Between 20% and 40% of lung cancer patients will have bone metastases, Dr. Nikos K. Karamanos, from the University of Patras, and colleagues note. Recent experimental evidence suggests that third generation bisphosphonates can block proliferation and induce apoptosis in a wide range of cancer cells, including those from both small and non-small-cell lung cancers.
The current study, reported in the International Journal of Cancer for October 1, featured 144 patients with stage IV lung cancer and evidence of metastases on bone scan. Of these patients, 87 had bone pain and received zoledronic acid, 4 mg IV every 21 days, while the remaining 57 did not receive the drug. All of the subjects were treated with docetaxel and carboplatin.
The median survival period for zoledronic acid users was 578 days, significantly longer than the 384 days achieved in the comparison group (p < 0.001). The corresponding median times to disease progression were 265 and 150 days (p < 0.001).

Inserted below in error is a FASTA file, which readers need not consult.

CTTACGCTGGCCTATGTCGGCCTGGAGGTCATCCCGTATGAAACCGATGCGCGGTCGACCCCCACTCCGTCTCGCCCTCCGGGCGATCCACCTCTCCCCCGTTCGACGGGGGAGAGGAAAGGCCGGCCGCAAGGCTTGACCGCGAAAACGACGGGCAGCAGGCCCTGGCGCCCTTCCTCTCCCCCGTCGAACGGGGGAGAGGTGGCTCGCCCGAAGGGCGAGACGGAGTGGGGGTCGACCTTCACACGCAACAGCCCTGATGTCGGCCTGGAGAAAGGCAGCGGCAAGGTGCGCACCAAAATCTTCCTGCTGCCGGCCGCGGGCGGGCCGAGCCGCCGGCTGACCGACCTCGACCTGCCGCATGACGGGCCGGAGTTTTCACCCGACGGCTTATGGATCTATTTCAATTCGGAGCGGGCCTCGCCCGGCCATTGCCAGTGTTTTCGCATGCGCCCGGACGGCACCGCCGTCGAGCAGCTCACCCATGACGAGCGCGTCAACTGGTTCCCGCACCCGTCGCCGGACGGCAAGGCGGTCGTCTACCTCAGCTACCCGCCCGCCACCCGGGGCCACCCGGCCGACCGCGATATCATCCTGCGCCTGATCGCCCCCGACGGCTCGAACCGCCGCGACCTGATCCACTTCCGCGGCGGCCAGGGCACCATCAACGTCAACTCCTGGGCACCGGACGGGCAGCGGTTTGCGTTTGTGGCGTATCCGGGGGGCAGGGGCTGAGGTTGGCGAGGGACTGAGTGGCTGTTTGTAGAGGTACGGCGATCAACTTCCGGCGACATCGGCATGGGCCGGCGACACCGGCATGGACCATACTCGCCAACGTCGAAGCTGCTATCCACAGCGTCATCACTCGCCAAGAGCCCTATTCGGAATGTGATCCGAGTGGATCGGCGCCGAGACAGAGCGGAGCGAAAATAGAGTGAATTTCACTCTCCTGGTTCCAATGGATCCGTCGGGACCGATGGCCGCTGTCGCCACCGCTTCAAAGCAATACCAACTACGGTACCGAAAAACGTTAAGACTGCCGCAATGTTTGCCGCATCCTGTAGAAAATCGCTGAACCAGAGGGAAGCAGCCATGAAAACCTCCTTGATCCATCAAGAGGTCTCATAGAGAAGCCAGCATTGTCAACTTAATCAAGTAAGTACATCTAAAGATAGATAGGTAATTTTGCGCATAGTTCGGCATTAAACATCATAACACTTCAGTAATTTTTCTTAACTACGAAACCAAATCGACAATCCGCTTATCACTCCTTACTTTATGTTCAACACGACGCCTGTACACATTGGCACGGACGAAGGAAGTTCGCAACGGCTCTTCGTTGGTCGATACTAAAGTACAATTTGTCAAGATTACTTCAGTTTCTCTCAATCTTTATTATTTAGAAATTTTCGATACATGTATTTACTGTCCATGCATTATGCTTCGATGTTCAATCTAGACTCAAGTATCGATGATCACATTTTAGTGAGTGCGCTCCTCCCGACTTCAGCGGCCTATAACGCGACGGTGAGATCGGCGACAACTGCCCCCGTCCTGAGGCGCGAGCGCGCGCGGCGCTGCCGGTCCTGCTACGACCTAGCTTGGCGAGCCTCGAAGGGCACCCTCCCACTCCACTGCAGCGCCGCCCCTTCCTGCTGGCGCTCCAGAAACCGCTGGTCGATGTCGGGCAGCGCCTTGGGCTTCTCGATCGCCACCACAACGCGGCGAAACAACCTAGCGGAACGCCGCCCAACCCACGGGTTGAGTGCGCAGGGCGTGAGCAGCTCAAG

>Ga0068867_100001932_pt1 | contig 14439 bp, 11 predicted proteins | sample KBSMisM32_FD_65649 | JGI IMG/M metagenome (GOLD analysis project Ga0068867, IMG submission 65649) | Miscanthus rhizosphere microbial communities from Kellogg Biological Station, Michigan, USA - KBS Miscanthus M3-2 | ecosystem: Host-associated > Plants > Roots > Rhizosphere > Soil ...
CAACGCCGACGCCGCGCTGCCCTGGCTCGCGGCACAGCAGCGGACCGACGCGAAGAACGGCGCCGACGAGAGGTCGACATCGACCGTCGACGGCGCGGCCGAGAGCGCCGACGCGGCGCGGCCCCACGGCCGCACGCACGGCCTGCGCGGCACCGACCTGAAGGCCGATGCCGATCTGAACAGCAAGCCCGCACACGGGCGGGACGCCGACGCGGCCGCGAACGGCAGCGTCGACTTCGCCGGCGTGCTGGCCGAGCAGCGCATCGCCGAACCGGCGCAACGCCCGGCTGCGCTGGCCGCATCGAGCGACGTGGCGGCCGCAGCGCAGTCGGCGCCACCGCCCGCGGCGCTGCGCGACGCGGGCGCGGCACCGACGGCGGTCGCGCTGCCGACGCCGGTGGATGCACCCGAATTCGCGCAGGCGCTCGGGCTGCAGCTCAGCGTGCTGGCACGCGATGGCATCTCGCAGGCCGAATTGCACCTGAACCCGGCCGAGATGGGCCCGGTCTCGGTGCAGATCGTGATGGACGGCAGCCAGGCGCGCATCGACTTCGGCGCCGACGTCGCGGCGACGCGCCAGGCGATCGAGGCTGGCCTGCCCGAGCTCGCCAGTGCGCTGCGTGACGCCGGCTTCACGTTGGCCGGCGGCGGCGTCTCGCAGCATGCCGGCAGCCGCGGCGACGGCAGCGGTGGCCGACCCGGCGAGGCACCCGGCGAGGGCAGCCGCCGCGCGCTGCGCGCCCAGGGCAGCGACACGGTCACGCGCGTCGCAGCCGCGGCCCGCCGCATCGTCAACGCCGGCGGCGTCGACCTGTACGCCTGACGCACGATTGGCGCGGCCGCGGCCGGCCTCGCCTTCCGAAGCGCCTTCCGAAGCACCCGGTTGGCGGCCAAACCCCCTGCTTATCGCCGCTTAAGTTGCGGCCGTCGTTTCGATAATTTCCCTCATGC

The researchers also found that as the number of zoledronic acid treatment cycles increased, so did the survival period and the time to disease progression (p < 0.01 for both).
By contrast, zoledronic acid use appeared to have no significant effect on bone pain, the report indicates.
Zoledronic acid use was also associated with a drop in urine levels of N-telo-peptide of type I collagen (NTx), an indicator of bone breakdown. However, this was only seen in patients who had levels no greater than 29 nM BCE/mM creatinine at baseline.
“The addition of bisphosphonates seems to increase overall survival in lung cancer patients with bone metastases, and the prolongation of (bisphosphonate) administration is correlated with longer survival and time to progression,” the authors conclude.
“Furthermore, initial NTx to creatinine ratios seem to have a negative correlation with time to progression and patient survival, whereas response to chemotherapy and survival is correlated with lower NTx to creatinine ratio levels.”
Int J Cancer 2009;125:1705-1709.